Geography of Africa

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  • 0:04 Where is Africa?
  • 0:47 Life in Africa
  • 1:41 Touring Africa
  • 3:41 Major African Landmarks
  • 5:37 Lesson Summary
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Instructor: Dr. Douglas Hawks

Douglas has two master's degrees (MPA & MBA) and is currently working on his PhD in Higher Education Administration.

Africa, the second largest continent in the world, is a place with a great variety of landscapes, climates, wildlife, and civilizations. In this lesson, we'll learn specifically about the geography of Africa.

Where Is Africa?

As the second largest continent in the world, Africa is pretty easy to find. More specifically, Africa covers almost 12 million square miles--that's more than three times the size of the entire United States!--and more than 1 billion people call Africa home. On a map, the continent is south of Europe and west of India, but there's a bit of water between Africa and those neighbors. The Mediterranean Sea laps at the northern coast, the Indian Ocean borders the east coast, and the Atlantic Ocean crashes against the western coast. It's not really bordered by anything on the south; the continent forms a point in South Africa, around the Cape of Good Hope, where the Indian Ocean and Atlantic Ocean meet.

Life in Africa

As you can probably imagine, a continent as large as Africa has a variety of ecosystems and climates. In the United States, Africa is often portrayed as a third-world country where there are more lions, elephants, giraffes, and hippos than there are nice homes and modern cities. That's not entirely accurate; although Africa does have awe-inspiring wildlife, some booming industries, and unfortunately, a large number of people living in poverty and disease, there's also so much more to this amazing continent.

As far as climate and ecology go, Africa is a remarkably diverse place: if you start in northern Africa and head south, you'll pass through mountains, plains, desert, grasslands, savannah, rainforest, and rolling hills by the time you reach the Cape of Good Hope. This is the route we'll take in a quick tour of the geography of Africa, and our first stop is Egypt.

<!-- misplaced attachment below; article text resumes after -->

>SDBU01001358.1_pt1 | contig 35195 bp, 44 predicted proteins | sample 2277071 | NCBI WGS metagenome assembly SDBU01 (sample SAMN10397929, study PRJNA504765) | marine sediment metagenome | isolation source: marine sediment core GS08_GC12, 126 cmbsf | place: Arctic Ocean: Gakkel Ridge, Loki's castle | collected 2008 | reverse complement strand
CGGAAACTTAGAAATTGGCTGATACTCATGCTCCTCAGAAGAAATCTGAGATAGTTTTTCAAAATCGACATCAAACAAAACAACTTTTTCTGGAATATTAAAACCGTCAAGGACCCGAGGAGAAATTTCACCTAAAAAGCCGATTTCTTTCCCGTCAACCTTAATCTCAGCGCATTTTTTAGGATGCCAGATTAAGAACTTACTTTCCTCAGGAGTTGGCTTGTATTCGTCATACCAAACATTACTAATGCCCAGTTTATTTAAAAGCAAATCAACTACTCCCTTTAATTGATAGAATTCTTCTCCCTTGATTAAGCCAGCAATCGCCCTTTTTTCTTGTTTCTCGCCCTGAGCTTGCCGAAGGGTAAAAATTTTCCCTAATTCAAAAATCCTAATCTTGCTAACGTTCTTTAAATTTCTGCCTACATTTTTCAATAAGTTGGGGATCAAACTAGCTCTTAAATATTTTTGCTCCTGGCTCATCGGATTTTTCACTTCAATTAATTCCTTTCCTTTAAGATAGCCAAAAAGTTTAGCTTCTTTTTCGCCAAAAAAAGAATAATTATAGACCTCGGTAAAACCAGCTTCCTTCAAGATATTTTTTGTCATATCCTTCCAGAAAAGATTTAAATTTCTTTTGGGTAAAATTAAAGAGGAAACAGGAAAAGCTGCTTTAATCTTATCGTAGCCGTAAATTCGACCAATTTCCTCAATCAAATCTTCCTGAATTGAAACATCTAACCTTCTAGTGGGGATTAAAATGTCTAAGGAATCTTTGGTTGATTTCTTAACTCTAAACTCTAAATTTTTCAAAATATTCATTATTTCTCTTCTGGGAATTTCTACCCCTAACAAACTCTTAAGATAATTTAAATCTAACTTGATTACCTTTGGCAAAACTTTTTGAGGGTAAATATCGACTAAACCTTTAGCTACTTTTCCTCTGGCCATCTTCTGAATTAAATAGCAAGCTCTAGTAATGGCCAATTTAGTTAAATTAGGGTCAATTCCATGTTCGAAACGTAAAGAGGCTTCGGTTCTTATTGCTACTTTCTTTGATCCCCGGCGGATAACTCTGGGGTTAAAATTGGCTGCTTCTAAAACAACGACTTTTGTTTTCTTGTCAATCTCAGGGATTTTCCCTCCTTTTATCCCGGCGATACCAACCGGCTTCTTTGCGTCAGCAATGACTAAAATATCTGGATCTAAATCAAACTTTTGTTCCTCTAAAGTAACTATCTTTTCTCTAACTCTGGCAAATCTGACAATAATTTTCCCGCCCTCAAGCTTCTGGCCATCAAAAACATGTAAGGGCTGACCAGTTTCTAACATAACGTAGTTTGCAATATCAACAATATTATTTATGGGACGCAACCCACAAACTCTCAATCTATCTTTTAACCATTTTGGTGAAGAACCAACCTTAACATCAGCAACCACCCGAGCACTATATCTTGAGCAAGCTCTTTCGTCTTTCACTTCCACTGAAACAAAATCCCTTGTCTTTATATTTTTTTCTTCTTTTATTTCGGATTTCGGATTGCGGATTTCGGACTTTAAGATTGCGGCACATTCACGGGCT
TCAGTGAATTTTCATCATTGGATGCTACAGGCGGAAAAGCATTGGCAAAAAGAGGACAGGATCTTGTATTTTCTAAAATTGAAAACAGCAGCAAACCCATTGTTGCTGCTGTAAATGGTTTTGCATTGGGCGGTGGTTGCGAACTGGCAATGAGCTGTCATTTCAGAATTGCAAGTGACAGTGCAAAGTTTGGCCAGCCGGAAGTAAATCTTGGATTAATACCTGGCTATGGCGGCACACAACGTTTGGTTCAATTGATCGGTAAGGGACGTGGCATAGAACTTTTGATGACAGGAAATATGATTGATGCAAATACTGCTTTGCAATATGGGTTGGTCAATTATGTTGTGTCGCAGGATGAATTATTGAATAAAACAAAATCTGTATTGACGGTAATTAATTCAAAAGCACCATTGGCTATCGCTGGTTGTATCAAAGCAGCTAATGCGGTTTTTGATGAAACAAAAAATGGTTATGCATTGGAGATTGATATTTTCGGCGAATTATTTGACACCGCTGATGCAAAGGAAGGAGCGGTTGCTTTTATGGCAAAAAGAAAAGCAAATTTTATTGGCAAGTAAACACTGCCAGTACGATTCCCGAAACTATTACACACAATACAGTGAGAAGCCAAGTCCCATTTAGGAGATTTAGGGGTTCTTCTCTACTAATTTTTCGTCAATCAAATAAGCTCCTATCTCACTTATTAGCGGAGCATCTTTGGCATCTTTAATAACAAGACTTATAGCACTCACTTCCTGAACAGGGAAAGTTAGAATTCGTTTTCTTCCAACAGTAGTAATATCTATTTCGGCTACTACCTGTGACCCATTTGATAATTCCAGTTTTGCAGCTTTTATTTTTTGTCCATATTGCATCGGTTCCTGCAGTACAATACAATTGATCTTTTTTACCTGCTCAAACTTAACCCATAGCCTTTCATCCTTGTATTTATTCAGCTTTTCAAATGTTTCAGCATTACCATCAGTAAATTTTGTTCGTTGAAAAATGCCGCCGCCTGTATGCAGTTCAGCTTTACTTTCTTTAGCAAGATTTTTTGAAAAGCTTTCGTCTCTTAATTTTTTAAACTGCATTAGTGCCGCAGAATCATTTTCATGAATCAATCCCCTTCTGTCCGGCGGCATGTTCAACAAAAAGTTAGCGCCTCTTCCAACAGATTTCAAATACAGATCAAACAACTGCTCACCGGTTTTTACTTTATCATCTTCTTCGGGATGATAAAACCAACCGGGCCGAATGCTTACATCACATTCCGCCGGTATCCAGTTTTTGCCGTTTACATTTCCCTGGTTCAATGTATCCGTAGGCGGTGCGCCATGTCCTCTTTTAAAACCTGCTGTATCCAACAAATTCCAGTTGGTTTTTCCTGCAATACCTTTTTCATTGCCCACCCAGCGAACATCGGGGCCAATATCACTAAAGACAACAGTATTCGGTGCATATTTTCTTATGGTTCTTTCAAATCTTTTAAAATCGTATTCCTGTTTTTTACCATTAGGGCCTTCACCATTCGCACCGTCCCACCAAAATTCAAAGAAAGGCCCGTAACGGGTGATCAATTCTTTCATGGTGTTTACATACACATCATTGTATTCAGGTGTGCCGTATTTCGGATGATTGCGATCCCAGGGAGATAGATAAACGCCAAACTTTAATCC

Touring Africa

We start in Egypt, the northernmost country in Africa. Up here, the continent bumps up closely to the Middle East, separated only by the Suez Canal and the Red Sea. Egypt is also the eastern edge of the Sahara Desert, and when we turn west and cross the Nile River--the largest river in Africa--we continue through the massive Sahara Desert, crossing through countries like Libya, Algeria, and Morocco.

Now that we are on the west coast of Africa, we can move south down to Mali, and move back east through the Niger River Valley and Nigeria, Chad, South Sudan, and Ethiopia. As we zigzag back across the continent, we'll end up just north of Lake Victoria, Africa's largest lake and the world's largest tropical lake.

From Lake Victoria, we head south into Tanzania and see the continent's largest mountain, Mount Kilimanjaro. We'll talk more about Kilimanjaro in a minute. As we head west back across the continent, we'll go through Kenya, the Congo, and Gabon--all of which are home to beautiful rainforests.

South of the rainforest is the terrain you probably think of when you think of Africa: the savannah, with the lions, cheetahs, elephants, and giraffes, covers most of Angola, Zambia, Zimbabwe, Botswana, and South Africa.

The savannah, which covers roughly the bottom third of Africa, is made up of dry, rolling hills, scattered with groves of Joshua trees and brush. There's also another huge desert--the Kalahari--along the southwest coast of Africa.

Our tour ends at the Cape of Good Hope, the southern tip of South Africa. This is where European settlers first colonized South Africa in the 1600s. For many years, South Africa struggled under apartheid, which was a system that forcibly separated citizens based on the color of their skin. Since apartheid ended in the 1990s, South Africa's economy and status in the world have dramatically increased and will soon match the beauty of its geography.

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